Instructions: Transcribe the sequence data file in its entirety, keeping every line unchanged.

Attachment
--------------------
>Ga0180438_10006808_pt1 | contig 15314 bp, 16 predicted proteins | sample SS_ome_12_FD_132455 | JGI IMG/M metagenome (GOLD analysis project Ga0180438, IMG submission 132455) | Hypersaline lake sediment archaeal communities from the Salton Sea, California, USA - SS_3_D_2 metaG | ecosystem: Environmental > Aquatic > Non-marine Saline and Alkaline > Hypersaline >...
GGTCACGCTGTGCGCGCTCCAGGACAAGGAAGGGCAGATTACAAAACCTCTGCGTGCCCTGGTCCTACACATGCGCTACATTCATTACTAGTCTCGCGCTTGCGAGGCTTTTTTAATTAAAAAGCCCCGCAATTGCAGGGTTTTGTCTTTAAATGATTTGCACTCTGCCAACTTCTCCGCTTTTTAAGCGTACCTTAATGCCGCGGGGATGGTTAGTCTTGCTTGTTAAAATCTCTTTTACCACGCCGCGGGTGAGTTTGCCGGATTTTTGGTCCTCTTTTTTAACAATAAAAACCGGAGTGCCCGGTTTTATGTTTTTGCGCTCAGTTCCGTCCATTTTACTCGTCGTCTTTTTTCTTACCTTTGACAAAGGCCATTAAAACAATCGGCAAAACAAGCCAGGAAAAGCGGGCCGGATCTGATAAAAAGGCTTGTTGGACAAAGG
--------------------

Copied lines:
>Ga0180438_10006808_pt1 | contig 15314 bp, 16 predicted proteins | sample SS_ome_12_FD_132455 | JGI IMG/M metagenome (GOLD analysis project Ga0180438, IMG submission 132455) | Hypersaline lake sediment archaeal communities from the Salton Sea, California, USA - SS_3_D_2 metaG | ecosystem: Environmental > Aquatic > Non-marine Saline and Alkaline > Hypersaline >...
GGTCACGCTGTGCGCGCTCCAGGACAAGGAAGGGCAGATTACAAAACCTCTGCGTGCCCTGGTCCTACACATGCGCTACATTCATTACTAGTCTCGCGCTTGCGAGGCTTTTTTAATTAAAAAGCCCCGCAATTGCAGGGTTTTGTCTTTAAATGATTTGCACTCTGCCAACTTCTCCGCTTTTTAAGCGTACCTTAATGCCGCGGGGATGGTTAGTCTTGCTTGTTAAAATCTCTTTTACCACGCCGCGGGTGAGTTTGCCGGATTTTTGGTCCTCTTTTTTAACAATAAAAACCGGAGTGCCCGGTTTTATGTTTTTGCGCTCAGTTCCGTCCATTTTACTCGTCGTCTTTTTTCTTACCTTTGACAAAGGCCATTAAAACAATCGGCAAAACAAGCCAGGAAAAGCGGGCCGGATCTGATAAAAAGGCTTGTTGGACAAAGG